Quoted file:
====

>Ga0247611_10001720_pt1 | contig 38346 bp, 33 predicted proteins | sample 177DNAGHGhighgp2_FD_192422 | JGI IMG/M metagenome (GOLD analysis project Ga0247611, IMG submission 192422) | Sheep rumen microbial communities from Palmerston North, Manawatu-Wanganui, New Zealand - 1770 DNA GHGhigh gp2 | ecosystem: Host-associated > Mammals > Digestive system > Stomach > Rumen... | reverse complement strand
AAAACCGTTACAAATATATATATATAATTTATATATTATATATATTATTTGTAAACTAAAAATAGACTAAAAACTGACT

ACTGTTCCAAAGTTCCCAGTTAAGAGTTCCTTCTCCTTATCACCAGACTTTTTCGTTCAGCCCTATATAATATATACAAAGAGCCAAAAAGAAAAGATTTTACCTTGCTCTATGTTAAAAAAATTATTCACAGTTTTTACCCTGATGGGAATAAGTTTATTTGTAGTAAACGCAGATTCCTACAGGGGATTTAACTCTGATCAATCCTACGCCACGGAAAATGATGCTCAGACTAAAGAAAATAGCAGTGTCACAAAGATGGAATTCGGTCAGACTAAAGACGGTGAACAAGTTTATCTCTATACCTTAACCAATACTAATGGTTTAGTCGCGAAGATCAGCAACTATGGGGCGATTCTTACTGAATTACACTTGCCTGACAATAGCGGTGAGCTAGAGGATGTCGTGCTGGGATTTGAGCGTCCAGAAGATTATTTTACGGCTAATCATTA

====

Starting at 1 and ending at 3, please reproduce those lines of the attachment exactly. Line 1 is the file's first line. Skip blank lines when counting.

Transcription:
>Ga0247611_10001720_pt1 | contig 38346 bp, 33 predicted proteins | sample 177DNAGHGhighgp2_FD_192422 | JGI IMG/M metagenome (GOLD analysis project Ga0247611, IMG submission 192422) | Sheep rumen microbial communities from Palmerston North, Manawatu-Wanganui, New Zealand - 1770 DNA GHGhigh gp2 | ecosystem: Host-associated > Mammals > Digestive system > Stomach > Rumen... | reverse complement strand
AAAACCGTTACAAATATATATATATAATTTATATATTATATATATTATTTGTAAACTAAAAATAGACTAAAAACTGACT

ACTGTTCCAAAGTTCCCAGTTAAGAGTTCCTTCTCCTTATCACCAGACTTTTTCGTTCAGCCCTATATAATATATACAAAGAGCCAAAAAGAAAAGATTTTACCTTGCTCTATGTTAAAAAAATTATTCACAGTTTTTACCCTGATGGGAATAAGTTTATTTGTAGTAAACGCAGATTCCTACAGGGGATTTAACTCTGATCAATCCTACGCCACGGAAAATGATGCTCAGACTAAAGAAAATAGCAGTGTCACAAAGATGGAATTCGGTCAGACTAAAGACGGTGAACAAGTTTATCTCTATACCTTAACCAATACTAATGGTTTAGTCGCGAAGATCAGCAACTATGGGGCGATTCTTACTGAATTACACTTGCCTGACAATAGCGGTGAGCTAGAGGATGTCGTGCTGGGATTTGAGCGTCCAGAAGATTATTTTACGGCTAATCATTA